Inclusive Bathrooms for All

Gender-inclusive restrooms, unlike traditional gender-binary restrooms, allow users to forego considering social constructs of what it means to be male or female. The UCSD Guardian’s Editorial Board applauds the UC system’s decision to create more spaces that accommodate all students and to further promote inclusion and open-mindedness on our campuses.

This decision comes at a time when more and more cities and schools across the United States have been making strides to become more inclusive. More than 150 universities have created gender-inclusive restrooms, with some institutions grappling over what phrase would embody the facility best. Even Miraloma Elementary School — in San Francisco, unsurprisingly — has dismantled gender-specific restrooms in order to accommodate six to eight students who do not identify with traditional gender norms. Philadelphia, Seattle, Washington, D.C., West Hollywood and Austin are cities that have passed laws to mandate single-stall restrooms be gender neutral. These gender-inclusive single stalls can help combat several scenarios of day-to-day challenges: A parent and child can use these restrooms freely, and senior caregivers and their patients will not have to avoid the gaze of onlooking individuals. And if there ever was a long line at either traditional gendered bathroom, there can now be two bathrooms available for all genders. These bathrooms are as progressive as they are practical.

By removing societal constructs from restroom usage, transgendered and gender-nonconforming individuals are less likely to face discrimination or anxiety when deciding to use a public restroom or not. The beating of Chrissy Lee Polis in a McDonald’s restroom in Baltimore was a high-profile case for trans-rights activists and representative of what could happen with gender-binary bathrooms in place. Even one of the students from Miraloma faced difficulty choosing which facility to use at a summer camp and instead relieved himself in his pants. Opponents of gender-inclusive restrooms argue that they will lead to higher rates of sexual assault against women. In 2015, Houston rejected the Houston Equal Rights ordinance, which aimed at preventing discrimination by employers and housing officials on grounds of sex, race, religion and gender identity. Those who defeated the bill framed it as the “bathroom ordinance,” claiming that anti-discrimination statutes would lead to sexual assaults. Although this won favor over enough of Houston’s citizens, gender-inclusive restrooms are not meant so that men and women can use the restroom together. The primary reason for these restrooms is to provide transgender and gender-nonconforming individuals with a safe option to choose without fear of discrimination.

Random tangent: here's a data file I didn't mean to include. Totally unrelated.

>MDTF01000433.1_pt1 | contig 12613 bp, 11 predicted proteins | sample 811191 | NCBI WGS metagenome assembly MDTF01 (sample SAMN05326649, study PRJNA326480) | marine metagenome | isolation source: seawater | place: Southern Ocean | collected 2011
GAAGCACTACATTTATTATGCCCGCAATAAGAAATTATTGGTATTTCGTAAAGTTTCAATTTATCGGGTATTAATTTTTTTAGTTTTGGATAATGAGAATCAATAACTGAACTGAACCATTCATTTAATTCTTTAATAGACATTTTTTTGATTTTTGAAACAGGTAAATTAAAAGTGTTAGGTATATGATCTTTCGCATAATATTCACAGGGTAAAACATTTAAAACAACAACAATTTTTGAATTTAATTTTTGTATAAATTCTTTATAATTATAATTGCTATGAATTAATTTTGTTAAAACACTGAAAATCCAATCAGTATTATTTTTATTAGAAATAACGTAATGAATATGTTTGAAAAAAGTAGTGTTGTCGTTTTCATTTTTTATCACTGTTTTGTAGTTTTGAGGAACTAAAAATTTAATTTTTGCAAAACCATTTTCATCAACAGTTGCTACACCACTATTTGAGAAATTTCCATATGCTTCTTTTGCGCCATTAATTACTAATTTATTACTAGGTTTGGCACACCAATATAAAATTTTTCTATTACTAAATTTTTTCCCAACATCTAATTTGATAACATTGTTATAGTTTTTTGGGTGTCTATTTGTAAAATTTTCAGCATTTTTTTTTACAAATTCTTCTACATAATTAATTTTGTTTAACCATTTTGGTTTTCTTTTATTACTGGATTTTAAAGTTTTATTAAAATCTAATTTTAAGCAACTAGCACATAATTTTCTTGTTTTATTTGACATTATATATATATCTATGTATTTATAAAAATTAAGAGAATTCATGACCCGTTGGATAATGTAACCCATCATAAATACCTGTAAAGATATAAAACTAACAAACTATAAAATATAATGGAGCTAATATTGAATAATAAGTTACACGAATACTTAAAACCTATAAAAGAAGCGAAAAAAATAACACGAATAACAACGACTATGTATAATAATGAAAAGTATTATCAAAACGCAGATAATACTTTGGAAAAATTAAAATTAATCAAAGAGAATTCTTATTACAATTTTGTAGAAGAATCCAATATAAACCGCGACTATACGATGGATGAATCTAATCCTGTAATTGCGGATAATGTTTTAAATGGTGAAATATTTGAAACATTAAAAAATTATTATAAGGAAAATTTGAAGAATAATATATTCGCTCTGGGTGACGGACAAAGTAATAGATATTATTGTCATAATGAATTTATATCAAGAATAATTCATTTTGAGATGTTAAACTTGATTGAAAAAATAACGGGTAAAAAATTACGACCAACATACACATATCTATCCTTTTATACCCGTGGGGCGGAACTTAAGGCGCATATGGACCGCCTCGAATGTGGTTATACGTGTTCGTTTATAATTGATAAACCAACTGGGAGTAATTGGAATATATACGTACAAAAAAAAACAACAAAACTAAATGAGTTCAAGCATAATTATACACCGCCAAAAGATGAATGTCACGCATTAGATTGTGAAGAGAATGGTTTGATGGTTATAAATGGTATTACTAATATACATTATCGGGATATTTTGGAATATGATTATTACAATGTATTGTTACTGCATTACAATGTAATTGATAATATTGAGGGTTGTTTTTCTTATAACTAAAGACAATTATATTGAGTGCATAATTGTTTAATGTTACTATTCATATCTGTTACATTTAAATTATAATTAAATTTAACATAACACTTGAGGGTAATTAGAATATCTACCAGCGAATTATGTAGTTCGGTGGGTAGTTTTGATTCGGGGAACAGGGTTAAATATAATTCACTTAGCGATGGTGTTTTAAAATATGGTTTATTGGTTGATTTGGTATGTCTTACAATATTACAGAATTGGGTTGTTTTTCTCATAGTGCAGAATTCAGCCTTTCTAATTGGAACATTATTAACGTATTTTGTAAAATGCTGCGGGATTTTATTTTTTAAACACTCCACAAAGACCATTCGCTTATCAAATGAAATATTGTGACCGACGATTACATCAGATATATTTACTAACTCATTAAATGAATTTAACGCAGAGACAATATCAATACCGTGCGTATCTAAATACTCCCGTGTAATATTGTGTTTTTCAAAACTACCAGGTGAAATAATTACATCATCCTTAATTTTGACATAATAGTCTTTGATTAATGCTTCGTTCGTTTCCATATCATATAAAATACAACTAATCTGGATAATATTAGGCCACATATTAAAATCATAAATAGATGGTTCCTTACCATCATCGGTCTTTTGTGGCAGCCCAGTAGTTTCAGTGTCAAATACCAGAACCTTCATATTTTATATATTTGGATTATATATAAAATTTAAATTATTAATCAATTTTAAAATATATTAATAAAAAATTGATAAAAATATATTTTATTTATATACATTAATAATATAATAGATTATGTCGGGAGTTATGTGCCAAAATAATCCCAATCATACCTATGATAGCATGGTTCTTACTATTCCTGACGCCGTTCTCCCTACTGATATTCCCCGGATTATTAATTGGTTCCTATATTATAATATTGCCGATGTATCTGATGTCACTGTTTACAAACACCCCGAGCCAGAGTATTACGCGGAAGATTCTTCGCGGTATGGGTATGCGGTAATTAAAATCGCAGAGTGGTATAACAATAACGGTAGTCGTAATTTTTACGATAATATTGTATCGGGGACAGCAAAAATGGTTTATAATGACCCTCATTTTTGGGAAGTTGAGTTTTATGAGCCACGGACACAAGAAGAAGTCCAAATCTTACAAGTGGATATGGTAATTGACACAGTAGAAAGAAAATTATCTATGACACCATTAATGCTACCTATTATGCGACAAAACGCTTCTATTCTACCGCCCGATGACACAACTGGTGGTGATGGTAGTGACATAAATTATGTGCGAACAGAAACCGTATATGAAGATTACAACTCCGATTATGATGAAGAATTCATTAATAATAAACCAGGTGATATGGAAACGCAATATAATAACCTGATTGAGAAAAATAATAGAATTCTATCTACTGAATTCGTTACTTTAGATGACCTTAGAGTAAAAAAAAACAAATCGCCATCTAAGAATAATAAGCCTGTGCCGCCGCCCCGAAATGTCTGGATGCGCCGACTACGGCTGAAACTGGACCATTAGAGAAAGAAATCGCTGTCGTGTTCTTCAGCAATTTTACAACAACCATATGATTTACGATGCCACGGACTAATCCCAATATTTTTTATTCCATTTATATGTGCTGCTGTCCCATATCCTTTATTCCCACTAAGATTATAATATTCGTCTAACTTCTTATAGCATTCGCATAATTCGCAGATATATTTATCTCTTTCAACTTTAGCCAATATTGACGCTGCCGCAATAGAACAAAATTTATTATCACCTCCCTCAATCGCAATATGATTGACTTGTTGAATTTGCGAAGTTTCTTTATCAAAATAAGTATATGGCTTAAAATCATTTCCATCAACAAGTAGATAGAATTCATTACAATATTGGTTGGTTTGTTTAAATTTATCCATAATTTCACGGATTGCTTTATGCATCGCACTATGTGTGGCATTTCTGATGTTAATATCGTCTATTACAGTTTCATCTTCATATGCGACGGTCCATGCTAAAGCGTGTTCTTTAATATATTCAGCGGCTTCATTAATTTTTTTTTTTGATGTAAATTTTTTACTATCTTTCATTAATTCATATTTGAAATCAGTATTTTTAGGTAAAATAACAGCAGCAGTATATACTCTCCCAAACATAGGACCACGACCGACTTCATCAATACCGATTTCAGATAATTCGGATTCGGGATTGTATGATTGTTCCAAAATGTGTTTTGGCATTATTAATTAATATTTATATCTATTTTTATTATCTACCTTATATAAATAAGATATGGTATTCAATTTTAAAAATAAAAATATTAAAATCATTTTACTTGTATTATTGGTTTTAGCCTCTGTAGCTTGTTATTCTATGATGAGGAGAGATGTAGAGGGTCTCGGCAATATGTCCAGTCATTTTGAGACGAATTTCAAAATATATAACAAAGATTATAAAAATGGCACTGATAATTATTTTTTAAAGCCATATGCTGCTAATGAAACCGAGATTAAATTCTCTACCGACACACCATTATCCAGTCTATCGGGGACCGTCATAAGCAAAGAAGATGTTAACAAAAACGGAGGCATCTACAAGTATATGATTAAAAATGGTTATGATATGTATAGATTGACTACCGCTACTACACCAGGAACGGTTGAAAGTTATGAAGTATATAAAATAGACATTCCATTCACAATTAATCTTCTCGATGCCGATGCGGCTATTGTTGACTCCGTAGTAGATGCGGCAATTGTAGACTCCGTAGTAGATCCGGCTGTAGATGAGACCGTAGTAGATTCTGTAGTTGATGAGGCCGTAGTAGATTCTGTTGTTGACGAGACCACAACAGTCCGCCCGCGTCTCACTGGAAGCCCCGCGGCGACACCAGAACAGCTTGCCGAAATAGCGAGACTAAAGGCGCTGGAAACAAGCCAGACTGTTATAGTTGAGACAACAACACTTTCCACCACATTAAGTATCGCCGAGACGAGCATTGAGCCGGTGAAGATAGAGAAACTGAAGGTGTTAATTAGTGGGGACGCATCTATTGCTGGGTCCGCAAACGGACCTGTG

Although the UC system has mandated the conversion of single-stall restrooms to be gender neutral — implying only one individual can use it at a time — this is still an advance for deconstructing traditional gender norms. By removing signs denoting gender, there is the likelihood that individuals may question why it was even there in the first place. A restroom serves the same purpose for all genders — why can’t all genders use the same restroom?

Separate spheres for males and females were normalized during the Victorian times and the division has held strongly throughout American history. With the notion of public and private spheres dominating 19th century America, certain public spaces were also labeled as “male” and “female,” contributing to our present-day gendered restrooms.

Restrooms have been an area of contention in our history. African Americans were segregated before the civil rights era in the 1960s. Disabled people did not have readily accessible restrooms until the Americans with Disabilities Act of 1990 mandated them on the federal level. And now, gender-inclusive restrooms are part of the next step in promoting access and inclusion for transgender and gender-nonconforming individuals. UC campuses should allow themselves flexibility in their approaches to heteronormative structures and to empowering students who identify outside the traditional gender binary. The more widespread these restrooms become across the UC system, the more weight the UC system’s message for a diverse and inclusive campus actually has.